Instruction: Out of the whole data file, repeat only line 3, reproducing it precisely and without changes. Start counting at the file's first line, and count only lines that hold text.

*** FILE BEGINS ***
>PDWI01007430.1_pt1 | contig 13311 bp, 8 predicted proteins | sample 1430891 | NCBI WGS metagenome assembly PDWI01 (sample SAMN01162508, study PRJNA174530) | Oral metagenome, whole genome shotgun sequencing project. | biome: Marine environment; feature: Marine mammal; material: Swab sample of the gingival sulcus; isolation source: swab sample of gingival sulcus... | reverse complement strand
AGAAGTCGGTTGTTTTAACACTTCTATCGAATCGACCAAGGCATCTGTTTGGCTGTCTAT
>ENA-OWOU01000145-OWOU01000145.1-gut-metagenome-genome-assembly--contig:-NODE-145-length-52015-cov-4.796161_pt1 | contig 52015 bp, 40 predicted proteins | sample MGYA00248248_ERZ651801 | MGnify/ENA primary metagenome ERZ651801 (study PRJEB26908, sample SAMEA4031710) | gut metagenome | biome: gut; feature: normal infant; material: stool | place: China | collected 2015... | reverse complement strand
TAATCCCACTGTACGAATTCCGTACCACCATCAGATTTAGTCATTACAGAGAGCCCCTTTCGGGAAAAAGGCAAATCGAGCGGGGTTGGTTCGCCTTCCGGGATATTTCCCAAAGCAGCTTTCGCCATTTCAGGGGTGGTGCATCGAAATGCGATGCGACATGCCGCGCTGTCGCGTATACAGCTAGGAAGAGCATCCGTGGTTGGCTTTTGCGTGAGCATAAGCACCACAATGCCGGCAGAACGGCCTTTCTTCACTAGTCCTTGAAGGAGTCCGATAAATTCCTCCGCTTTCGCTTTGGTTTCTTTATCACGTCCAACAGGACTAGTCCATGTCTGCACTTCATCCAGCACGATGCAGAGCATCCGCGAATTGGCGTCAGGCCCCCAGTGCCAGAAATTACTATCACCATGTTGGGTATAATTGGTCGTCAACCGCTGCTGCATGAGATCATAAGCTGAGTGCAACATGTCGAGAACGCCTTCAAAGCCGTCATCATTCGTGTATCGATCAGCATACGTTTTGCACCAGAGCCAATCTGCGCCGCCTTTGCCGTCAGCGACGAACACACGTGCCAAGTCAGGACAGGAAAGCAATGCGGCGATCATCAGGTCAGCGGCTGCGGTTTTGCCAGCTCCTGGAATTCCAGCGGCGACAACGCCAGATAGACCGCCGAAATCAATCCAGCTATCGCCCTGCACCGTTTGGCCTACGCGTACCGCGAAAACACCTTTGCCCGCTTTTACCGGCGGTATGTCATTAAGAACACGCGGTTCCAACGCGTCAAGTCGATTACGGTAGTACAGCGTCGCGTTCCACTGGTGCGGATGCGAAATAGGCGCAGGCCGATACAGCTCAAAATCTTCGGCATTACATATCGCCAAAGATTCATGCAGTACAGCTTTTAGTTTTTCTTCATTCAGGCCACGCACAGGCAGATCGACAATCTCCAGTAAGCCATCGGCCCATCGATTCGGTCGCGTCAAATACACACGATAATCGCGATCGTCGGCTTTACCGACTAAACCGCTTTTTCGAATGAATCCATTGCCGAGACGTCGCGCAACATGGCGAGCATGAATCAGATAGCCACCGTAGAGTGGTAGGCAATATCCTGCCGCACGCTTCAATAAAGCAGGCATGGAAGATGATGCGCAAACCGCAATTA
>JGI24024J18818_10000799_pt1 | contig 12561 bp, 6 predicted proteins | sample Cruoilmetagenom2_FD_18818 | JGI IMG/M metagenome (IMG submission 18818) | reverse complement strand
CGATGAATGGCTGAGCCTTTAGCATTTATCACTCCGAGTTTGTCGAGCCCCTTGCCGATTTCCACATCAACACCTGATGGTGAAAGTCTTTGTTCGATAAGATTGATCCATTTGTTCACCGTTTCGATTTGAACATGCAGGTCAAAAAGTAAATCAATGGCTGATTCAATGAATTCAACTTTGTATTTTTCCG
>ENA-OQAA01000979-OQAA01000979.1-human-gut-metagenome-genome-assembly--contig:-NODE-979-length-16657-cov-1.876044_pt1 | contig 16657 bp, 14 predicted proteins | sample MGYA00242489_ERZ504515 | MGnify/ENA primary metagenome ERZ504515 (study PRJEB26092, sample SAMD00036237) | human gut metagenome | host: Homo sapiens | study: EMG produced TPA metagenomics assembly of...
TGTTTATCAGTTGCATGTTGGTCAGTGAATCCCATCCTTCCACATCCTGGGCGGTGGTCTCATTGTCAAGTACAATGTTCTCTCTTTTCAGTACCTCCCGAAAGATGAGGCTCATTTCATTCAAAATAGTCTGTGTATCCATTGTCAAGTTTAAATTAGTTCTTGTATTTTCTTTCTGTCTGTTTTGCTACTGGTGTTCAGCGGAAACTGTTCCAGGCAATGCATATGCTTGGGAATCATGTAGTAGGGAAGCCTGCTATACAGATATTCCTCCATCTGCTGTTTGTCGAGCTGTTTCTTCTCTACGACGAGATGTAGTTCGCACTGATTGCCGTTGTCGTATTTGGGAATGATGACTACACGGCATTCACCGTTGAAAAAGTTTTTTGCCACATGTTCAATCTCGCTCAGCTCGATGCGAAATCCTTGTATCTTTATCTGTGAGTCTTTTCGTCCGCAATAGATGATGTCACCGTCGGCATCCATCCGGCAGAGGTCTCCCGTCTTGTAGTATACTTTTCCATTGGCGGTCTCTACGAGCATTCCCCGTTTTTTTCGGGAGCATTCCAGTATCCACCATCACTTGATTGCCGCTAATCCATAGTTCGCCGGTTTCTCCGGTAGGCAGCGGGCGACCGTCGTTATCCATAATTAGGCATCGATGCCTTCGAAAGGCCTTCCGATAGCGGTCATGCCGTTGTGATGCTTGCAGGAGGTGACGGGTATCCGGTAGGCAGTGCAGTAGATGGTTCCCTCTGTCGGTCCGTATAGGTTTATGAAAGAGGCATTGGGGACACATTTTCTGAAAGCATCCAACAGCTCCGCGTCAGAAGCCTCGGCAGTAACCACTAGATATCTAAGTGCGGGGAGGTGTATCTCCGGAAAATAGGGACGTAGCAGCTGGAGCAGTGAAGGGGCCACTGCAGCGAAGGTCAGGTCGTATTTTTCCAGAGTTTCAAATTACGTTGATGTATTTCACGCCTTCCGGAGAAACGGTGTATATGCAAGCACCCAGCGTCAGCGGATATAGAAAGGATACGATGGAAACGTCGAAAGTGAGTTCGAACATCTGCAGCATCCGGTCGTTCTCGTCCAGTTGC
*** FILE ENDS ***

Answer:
>ENA-OWOU01000145-OWOU01000145.1-gut-metagenome-genome-assembly--contig:-NODE-145-length-52015-cov-4.796161_pt1 | contig 52015 bp, 40 predicted proteins | sample MGYA00248248_ERZ651801 | MGnify/ENA primary metagenome ERZ651801 (study PRJEB26908, sample SAMEA4031710) | gut metagenome | biome: gut; feature: normal infant; material: stool | place: China | collected 2015... | reverse complement strand